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Jackpot = Having 2 Kids in College

Brad Bobb CFP® | September 6, 2017

Having two kids in college at the same time is a financial burden that many parents are terrified of, and understandably so. The average college cost today is $24,610 for a public university and $49,320 for a private school. If you multiply that by two, you could be looking at a college bill of nearly $50,000 a year for a public university! Talk about a big number!!

The thought of having two, or even three kids in college at the same time sounds daunting, but there is good news. A family's Expected Family Contribution (EFC) is a per household number and not a per student number. You can find your EFC by going here and putting your family's financial information in. Expected Family Contribution is based on household income and assets and is the minimum amount that a household is expected to contribute toward the cost of college.

I say minimum amount because you could pay more than your EFC depending on what school your child attends. The difference in your EFC and the cost of the school is called your financial need. Most schools will cover part of your financial need and then you have to pay the difference, however, many schools will pay up to 100% of a student's financial need. This list shows colleges that claim to have met 100% of financial need for the 2015-16 school year.

Why should I feel lucky to have multiple kids in school at once?

A family's EFC is a per household number, not per student. In other words, if you could find a school that covers 100% of financial need, you could put three kids through a year of school for the same cost as one.

Wow! You may want to read the above statement again.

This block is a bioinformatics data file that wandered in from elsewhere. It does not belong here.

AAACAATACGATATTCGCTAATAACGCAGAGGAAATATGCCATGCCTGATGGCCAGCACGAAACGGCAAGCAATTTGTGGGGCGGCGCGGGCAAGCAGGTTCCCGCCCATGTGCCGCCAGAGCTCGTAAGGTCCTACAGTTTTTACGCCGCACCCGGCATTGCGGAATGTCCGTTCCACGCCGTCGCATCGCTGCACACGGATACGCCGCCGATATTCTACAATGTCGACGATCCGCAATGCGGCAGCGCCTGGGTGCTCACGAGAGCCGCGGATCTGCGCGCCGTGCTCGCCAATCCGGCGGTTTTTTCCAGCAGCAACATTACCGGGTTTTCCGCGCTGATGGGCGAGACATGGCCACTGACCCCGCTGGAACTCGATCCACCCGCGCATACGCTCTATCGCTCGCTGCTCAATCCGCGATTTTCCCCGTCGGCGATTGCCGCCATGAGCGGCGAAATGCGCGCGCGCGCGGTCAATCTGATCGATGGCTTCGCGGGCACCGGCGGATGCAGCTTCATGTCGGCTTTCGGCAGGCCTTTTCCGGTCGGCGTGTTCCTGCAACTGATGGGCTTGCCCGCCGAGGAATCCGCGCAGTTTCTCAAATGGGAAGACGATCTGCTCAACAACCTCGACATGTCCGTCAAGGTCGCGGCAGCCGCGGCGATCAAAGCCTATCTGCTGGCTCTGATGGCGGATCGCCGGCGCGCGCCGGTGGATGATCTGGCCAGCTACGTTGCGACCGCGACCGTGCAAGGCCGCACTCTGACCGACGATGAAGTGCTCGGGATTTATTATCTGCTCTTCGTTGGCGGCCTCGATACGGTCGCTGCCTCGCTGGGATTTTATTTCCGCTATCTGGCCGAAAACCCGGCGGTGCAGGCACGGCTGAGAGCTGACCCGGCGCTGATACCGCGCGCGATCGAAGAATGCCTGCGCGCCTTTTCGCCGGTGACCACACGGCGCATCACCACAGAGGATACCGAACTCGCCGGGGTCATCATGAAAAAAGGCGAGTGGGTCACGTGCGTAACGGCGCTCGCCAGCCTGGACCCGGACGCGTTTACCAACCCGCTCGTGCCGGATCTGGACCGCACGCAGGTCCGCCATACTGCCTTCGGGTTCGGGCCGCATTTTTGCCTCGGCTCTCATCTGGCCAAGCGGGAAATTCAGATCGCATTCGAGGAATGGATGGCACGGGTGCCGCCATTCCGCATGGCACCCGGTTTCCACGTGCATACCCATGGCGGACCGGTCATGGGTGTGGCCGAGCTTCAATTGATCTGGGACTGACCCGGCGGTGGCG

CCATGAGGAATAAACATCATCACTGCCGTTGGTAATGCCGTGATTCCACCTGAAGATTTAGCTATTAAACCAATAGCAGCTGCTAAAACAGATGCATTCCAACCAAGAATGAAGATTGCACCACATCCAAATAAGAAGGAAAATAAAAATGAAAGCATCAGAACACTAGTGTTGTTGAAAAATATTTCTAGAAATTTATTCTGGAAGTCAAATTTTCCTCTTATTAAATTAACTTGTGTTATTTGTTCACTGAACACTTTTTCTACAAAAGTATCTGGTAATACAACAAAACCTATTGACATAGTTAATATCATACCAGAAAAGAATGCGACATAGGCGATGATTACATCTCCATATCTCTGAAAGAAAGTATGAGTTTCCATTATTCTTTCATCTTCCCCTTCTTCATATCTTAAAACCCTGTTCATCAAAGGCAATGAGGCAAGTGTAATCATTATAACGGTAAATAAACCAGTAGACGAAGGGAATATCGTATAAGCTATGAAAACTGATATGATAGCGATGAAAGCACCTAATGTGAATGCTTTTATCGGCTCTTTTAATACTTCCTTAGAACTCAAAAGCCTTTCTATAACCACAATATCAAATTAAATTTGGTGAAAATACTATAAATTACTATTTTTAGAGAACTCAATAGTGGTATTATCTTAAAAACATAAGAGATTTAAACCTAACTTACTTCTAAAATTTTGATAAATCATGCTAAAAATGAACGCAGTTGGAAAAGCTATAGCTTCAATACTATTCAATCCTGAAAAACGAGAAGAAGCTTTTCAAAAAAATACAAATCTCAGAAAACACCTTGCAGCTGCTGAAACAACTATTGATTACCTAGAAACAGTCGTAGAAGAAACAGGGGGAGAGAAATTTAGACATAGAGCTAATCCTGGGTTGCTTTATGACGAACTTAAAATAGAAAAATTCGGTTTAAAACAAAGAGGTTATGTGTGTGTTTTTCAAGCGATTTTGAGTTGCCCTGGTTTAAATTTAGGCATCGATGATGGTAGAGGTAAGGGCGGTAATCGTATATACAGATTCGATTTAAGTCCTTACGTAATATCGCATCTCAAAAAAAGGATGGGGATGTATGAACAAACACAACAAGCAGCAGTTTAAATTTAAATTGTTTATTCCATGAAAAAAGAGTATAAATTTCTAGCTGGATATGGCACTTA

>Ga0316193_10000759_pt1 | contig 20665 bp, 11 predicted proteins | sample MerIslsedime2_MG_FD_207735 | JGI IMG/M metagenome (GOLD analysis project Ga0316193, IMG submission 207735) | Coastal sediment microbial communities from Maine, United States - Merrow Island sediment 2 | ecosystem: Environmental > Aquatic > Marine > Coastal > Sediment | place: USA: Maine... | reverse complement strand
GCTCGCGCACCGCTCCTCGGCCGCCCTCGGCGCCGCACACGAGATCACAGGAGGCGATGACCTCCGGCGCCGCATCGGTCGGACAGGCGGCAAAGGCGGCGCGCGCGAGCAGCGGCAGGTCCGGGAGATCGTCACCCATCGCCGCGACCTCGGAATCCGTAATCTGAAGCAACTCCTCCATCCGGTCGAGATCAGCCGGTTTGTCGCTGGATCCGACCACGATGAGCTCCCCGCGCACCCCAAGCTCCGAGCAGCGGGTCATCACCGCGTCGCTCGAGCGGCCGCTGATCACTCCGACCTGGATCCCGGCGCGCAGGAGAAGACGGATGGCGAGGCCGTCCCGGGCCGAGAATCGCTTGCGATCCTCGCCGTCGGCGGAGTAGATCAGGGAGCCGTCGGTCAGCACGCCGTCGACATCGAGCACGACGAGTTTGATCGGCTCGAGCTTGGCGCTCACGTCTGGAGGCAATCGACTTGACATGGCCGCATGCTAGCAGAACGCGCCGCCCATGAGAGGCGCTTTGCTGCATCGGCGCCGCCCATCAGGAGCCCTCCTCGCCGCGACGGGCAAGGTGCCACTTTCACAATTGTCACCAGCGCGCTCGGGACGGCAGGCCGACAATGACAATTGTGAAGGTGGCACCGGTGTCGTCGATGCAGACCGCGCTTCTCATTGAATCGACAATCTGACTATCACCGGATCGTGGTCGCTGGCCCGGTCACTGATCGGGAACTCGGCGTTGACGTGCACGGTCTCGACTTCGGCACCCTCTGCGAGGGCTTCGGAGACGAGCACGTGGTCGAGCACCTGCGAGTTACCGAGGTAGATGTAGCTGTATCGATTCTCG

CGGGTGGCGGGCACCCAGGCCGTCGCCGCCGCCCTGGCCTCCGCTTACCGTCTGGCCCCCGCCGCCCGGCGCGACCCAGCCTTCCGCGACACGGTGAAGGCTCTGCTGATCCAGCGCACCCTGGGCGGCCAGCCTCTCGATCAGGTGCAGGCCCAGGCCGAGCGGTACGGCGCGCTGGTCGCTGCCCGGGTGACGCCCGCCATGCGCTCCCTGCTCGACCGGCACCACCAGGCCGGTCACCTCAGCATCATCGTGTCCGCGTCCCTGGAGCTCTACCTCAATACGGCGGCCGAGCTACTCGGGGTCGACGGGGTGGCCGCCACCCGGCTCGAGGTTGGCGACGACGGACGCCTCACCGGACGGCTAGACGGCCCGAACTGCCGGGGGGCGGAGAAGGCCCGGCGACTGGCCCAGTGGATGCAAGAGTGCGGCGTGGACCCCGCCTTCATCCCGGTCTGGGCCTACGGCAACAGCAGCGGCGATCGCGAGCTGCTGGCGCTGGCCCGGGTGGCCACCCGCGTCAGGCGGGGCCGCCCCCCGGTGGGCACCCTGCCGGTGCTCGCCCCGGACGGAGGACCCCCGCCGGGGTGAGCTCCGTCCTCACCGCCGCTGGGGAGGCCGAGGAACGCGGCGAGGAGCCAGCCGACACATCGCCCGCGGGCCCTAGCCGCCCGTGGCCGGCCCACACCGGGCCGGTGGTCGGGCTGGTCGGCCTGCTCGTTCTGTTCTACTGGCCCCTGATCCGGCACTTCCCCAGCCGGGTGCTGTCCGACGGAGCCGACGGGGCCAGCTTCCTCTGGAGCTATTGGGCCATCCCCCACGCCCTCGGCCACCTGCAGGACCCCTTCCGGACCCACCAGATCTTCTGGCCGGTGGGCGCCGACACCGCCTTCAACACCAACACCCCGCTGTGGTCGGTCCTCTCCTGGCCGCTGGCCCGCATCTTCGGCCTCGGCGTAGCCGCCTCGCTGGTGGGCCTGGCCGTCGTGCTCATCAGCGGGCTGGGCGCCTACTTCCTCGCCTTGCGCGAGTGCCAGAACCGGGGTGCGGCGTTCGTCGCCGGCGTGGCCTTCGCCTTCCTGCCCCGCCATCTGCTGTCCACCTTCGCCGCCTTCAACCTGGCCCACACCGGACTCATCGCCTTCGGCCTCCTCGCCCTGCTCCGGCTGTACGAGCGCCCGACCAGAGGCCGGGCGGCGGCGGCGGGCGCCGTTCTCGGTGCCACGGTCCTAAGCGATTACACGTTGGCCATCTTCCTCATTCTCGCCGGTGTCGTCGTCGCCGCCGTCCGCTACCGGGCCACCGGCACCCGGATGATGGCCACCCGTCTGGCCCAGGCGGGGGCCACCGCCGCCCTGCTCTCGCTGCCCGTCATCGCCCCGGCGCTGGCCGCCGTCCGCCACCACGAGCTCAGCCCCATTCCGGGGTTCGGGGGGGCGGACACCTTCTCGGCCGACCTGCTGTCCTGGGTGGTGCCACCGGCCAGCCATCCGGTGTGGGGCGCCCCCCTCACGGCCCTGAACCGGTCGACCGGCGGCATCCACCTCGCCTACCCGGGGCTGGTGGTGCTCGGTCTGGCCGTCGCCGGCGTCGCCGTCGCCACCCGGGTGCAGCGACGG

Two kids in school at the same time is a pretty common scenario for families with multiple kids. Assuming all three of my kids go to college for four years, I will have two kids in college for at least three years. If they are like their dad and decide to change majors three years in, it could be more!

The college search is vital

As mentioned above, the percentage of financial need that a school covers becomes an even bigger deal when you have more than one child in college. Let’s look at an example.

  • Two kids in college
  • One school costs $25,000
  • Second school costs $35,000
  • EFC = $15,000
  • Financial need = School costs ($25k + $35k) - EFC ($15k) = $45,000

The percentage of financial need covered should be one of the top criteria in your college search. Here is what the out of pocket cost would be if both schools cover 50% of financial need versus 90% of financial need.

Choosing schools that cover 90 percent of financial need versus 50% would save this family $17,500 each year that their two students are in school.

Even though having multiple kids in college sounds intimidating, it can be a blessing if you are smart about your college search. Again, the percentage of financial need covered should be a top criterion in your college search if you want to save money on the cost of college. If you would like help with your college search and putting together a four year funding plan you can contact me here.

Brad Bobb, CFP® is the owner of Bobb Financial Inc, and an expert in retirement planning for federal employees.